Fuchs et al v. Selene Finance, LP
ORDER granting 67 Motion for Leave to File; denying as moot 71 Motion to Continue; denying 73 Motion to Strike. Selene is directed to file a responsive brief to Plaintiffs' motion to compel discovery and motion for sanctions (Doc. 72 ) within fourteen days. Signed by Magistrate Judge Terence P. Kemp on 2/21/2017. (agm)
IN THE UNITED STATES DISTRICT COURT
FOR THE SOUTHERN DISTRICT OF OHIO
Mary Fuchs, et al.,
Selene Finance, LP,
Case No. 2:15-CV-895
JUDGE MICHAEL H. WATSON
Magistrate Judge Kemp
This action was brought against Selene Finance, LP
(“Selene”) and raises claims relating to the handling of
Plantiffs’ mortgage loan.
The Government National Mortgage
Association was also a defendant but was recently dismissed as a
party to this litigation. (Doc. 99). This matter is now before
the Court to consider the following four motions: Selene’s motion
for leave to withdraw and amend responses to Plantiffs’ requests
for admissions and amended responses to Plantiffs’ requests for
admissions instanter (Doc. 67); Plantiffs’ motion for continuance
of discovery cutoff date and dispositive motion deadline (Doc.
71); Plantiffs’ motion to compel discovery and motion for
sanctions (Doc. 72); and Selene’s motion to strike Plantiffs’
second motion to continue, motion to strike Plantiffs’ motion to
compel and request for a protective order, and motion for
sanctions (Doc. 73).
Motion for Leave to Withdraw and Amend Responses
Selene moves pursuant to Fed.R.Civ.P. 36(b) for leave to
withdraw and amend its responses to three of Plantiffs’ requests
for admissions “because this will substantially serve the
presentation of the merits of this action and because it would
not prejudice Plaintiffs.” (Doc. 67 at 1).
servicing Plantiffs’ mortgage loan in August of 2014. In April of
2015, in response to Plantiffs’ request for information
pertaining to their loan, Selene inadvertently credited the loan
for six monthly payments of $1,862.60 each, for a total amount of
$11,175.60, and waived late fees in the amount of $646.08.
According to Selene, the mistake was made because
Plantiffs’ prior loan serivcer, BAC Home Loans Servicing (“BAC”)
filed a proof of claim in Plantiffs’ 2009 bankruptcy inaccurately
identifying the borrower’s post-petition delinquency as prepetition debt.
Plaintiffs filed their second amended complaint
(Doc. 25) on July 17, 2015, and served discovery requests,
including requests to admit, upon Selene on August 10, 2015.
(Doc. 67, Ex. A).
Selene completed the request for admissions
and subsequently discovered the error.
Selene now seeks leave to
withdraw and amend its responses to the following requests for
admission, as follows:
Admit you misapplied at least $11,175.60 in
payments from Plaintiffs.
Plaintiff [sic] admits that there may have been an
unintentional error in the application of payments
but generally denies the request. Plaintiff [sic]
reserves the right to amend this response as it
continues its investigation of the allegations
that are contained in the Plaintiff’s [sic]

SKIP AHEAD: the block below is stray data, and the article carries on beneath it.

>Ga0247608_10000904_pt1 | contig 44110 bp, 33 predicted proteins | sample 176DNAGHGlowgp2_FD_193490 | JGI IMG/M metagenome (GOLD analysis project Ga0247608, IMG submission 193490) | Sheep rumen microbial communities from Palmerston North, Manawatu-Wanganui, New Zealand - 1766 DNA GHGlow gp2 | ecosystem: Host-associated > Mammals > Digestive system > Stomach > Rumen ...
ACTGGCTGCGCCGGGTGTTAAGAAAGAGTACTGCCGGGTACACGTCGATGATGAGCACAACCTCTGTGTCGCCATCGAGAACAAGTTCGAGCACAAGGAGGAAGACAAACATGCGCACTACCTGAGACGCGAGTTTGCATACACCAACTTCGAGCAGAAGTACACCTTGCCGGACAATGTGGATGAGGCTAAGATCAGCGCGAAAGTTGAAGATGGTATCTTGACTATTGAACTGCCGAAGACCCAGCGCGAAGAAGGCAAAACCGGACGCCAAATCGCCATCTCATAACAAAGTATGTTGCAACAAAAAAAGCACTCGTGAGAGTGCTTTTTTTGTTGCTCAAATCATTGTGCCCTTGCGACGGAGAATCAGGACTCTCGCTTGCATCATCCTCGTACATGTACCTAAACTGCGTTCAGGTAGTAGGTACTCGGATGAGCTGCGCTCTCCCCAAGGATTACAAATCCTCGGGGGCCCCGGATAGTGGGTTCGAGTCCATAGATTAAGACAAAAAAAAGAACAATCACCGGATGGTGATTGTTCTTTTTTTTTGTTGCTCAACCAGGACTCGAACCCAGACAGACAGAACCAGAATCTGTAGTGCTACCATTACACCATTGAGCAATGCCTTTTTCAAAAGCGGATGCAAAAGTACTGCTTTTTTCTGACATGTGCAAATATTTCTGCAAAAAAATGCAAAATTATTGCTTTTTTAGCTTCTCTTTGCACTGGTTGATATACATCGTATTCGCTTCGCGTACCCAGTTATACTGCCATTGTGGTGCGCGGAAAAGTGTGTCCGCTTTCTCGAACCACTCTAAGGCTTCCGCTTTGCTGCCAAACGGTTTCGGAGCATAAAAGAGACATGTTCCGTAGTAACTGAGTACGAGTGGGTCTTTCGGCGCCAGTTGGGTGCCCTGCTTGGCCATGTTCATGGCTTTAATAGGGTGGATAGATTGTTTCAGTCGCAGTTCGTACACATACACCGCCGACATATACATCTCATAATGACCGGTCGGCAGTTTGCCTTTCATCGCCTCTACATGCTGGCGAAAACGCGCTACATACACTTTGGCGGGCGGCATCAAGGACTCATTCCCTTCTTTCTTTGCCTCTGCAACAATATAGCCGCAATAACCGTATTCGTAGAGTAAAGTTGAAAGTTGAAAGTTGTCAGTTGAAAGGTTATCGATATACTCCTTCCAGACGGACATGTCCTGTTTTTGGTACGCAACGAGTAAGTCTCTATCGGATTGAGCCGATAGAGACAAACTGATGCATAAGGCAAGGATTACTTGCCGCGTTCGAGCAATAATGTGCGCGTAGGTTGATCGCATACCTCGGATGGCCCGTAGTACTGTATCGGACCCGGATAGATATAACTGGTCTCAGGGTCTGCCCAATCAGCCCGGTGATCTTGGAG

NEW RESPONSE: Deny.
Admit the “Amount Due” of $75,914.78 in the March
2015 mortgage statement attached as Exhibit A was
in excess of what Plaintiffs actually owed as of
April 1, 2015.
PREVIOUS RESPONSE: Admit.
NEW RESPONSE: Deny.
Admit You failed to acknowledge receipt of the
Letter within five days, excluding weekends and
PREVIOUS RESPONSE: Admit.
NEW RESPONSE: Deny.
Selene asserts that because of its early responses to the
discovery requests it had not yet fully investigated the matter,
and its foreclosure counsel mistakenly understood Plantiffs’
bankruptcy order as requiring an adjustment to its account, thus
resulting in admitting the balance referred to in Request for
Admission No. 13. (Doc. 67, Ex. 15, ¶18). Selene also points out
that Plantiffs sent it a Qualified Written Request (“QWR”) dated
February 23, 2015 requesting information on their mortgage loan,
but that this was not received by Selene until March 9, 2015.
Selene states that although its counsel responded to the letter
on the same day as receipt, he inadvertently admitted that Selene
failed to acknowledge the receipt of the letter within five days.
Id. at ¶20.
Selene requests that the Court permit the withdrawal
and amendment of the three Requests for Admissions to promote
presentation of the merits of the action.
Plantiffs oppose the motion, arguing that permitting changes
in the responses at this late date would prejudice their ability
to prosecute their claims as well as to respond to Selene’s
motion for summary judgment (Selene and Plantiffs both filed
motions for summary judgment on October 31, 2016, about two weeks
after the filing of the instant motion).
The Plantiffs state
that they will be prejudiced because the admissions and qualified
admission at issue “weigh heavily in evidence to prove both RESPA
and FDCPA violations.” (Doc. 76 at 5-6).
When a mortgage
servicer misapplies a mortgage payment and is so notified by a
QWR, then the servicer must perform a reasonable investigation
into the matter, and respond within 30 days by either (1)
correcting the misapplication or (2) concluding that there was no
error and responding with an explanation.
12 U.S.C. §2601 et seq.
The Plantiffs argue that had they received the responses
Selene now wishes to provide, they would have conducted discovery
differently. They also assert that the proposed response changes
do not promote a presentation of the merits in this case.
Plantiffs accuse Selene of withholding evidence which could
reveal the truth of matters admitted in the Requests for
They contest Selene’s stated date of receipt of the